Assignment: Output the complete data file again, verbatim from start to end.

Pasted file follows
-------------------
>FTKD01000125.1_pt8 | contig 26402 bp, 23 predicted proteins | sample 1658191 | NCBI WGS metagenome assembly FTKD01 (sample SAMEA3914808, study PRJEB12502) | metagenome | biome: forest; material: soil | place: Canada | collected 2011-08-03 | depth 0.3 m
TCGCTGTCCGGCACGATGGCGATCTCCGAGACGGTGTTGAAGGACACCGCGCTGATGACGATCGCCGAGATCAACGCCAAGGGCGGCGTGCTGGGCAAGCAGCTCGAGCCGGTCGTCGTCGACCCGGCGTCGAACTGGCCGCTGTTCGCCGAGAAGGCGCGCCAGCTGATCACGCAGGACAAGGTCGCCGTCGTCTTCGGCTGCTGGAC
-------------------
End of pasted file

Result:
>FTKD01000125.1_pt8 | contig 26402 bp, 23 predicted proteins | sample 1658191 | NCBI WGS metagenome assembly FTKD01 (sample SAMEA3914808, study PRJEB12502) | metagenome | biome: forest; material: soil | place: Canada | collected 2011-08-03 | depth 0.3 m
TCGCTGTCCGGCACGATGGCGATCTCCGAGACGGTGTTGAAGGACACCGCGCTGATGACGATCGCCGAGATCAACGCCAAGGGCGGCGTGCTGGGCAAGCAGCTCGAGCCGGTCGTCGTCGACCCGGCGTCGAACTGGCCGCTGTTCGCCGAGAAGGCGCGCCAGCTGATCACGCAGGACAAGGTCGCCGTCGTCTTCGGCTGCTGGAC